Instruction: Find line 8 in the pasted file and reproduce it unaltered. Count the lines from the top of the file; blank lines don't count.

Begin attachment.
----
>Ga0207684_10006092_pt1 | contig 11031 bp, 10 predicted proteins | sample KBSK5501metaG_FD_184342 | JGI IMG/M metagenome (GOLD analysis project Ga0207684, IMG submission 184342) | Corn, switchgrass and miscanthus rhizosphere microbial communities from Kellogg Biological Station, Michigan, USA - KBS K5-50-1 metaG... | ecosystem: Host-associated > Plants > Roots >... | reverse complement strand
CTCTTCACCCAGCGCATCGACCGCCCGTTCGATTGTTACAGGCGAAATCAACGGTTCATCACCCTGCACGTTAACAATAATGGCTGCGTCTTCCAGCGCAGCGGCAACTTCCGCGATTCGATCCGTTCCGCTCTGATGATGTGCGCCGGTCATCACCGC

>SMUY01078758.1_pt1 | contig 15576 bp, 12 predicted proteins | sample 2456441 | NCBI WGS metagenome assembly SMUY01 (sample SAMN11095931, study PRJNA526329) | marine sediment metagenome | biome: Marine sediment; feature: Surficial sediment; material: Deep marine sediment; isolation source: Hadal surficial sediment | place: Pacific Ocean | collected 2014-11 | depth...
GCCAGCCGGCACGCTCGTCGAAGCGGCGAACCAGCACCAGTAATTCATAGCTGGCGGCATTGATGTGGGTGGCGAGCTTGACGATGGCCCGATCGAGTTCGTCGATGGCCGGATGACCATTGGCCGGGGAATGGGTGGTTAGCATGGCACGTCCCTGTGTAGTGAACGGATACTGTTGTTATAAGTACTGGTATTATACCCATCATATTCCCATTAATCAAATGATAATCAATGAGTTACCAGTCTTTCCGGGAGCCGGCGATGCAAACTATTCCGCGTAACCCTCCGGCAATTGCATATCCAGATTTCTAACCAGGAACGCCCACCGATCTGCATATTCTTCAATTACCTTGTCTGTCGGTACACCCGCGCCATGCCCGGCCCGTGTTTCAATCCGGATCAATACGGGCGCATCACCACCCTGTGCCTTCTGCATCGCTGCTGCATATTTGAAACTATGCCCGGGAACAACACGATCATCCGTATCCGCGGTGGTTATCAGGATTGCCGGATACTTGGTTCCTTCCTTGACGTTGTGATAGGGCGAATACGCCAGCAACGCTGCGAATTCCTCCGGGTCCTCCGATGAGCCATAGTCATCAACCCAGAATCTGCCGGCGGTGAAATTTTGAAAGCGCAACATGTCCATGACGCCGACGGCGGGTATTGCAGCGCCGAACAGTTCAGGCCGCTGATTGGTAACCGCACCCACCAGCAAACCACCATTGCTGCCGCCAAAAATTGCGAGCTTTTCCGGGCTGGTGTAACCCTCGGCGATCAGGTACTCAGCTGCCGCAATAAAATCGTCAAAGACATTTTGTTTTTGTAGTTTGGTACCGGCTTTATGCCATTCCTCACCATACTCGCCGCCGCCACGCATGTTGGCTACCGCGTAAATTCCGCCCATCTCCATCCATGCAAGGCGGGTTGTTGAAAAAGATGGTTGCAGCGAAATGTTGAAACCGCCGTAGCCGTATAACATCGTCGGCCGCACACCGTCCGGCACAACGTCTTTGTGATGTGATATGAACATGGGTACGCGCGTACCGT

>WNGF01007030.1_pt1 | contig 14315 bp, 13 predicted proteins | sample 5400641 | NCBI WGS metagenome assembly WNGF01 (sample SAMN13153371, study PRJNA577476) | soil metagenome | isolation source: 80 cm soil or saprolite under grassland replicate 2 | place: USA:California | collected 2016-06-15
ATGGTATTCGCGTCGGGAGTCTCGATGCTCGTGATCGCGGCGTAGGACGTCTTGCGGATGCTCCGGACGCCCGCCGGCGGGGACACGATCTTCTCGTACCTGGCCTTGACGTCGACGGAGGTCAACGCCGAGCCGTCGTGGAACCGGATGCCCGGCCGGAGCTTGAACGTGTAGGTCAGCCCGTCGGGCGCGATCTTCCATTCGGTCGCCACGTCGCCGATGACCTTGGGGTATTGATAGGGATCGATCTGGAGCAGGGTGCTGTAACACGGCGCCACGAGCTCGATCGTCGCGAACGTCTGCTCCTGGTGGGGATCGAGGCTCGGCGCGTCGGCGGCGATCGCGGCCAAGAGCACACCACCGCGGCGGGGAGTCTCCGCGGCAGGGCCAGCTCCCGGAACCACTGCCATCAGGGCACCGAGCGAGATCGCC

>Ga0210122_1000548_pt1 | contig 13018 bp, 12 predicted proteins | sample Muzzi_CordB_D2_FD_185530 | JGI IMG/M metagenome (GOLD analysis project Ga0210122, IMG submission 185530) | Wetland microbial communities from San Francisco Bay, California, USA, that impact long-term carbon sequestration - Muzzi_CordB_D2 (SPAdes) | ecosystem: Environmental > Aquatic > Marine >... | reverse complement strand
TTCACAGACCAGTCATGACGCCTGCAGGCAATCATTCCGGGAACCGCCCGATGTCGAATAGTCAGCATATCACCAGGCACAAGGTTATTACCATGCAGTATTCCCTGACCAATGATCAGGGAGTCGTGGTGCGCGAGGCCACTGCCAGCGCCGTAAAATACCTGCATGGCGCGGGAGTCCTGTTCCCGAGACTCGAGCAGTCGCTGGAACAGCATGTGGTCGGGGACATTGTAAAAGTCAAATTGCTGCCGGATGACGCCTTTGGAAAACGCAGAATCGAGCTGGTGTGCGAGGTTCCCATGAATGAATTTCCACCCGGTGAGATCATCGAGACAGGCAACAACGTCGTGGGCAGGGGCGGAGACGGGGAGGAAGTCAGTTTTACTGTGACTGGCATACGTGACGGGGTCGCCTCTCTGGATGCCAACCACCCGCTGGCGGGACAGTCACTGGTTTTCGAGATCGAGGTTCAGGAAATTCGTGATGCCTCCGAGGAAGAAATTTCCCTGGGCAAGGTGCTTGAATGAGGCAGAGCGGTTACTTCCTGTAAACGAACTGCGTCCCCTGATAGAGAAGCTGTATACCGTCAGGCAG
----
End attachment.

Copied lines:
TTCACAGACCAGTCATGACGCCTGCAGGCAATCATTCCGGGAACCGCCCGATGTCGAATAGTCAGCATATCACCAGGCACAAGGTTATTACCATGCAGTATTCCCTGACCAATGATCAGGGAGTCGTGGTGCGCGAGGCCACTGCCAGCGCCGTAAAATACCTGCATGGCGCGGGAGTCCTGTTCCCGAGACTCGAGCAGTCGCTGGAACAGCATGTGGTCGGGGACATTGTAAAAGTCAAATTGCTGCCGGATGACGCCTTTGGAAAACGCAGAATCGAGCTGGTGTGCGAGGTTCCCATGAATGAATTTCCACCCGGTGAGATCATCGAGACAGGCAACAACGTCGTGGGCAGGGGCGGAGACGGGGAGGAAGTCAGTTTTACTGTGACTGGCATACGTGACGGGGTCGCCTCTCTGGATGCCAACCACCCGCTGGCGGGACAGTCACTGGTTTTCGAGATCGAGGTTCAGGAAATTCGTGATGCCTCCGAGGAAGAAATTTCCCTGGGCAAGGTGCTTGAATGAGGCAGAGCGGTTACTTCCTGTAAACGAACTGCGTCCCCTGATAGAGAAGCTGTATACCGTCAGGCAG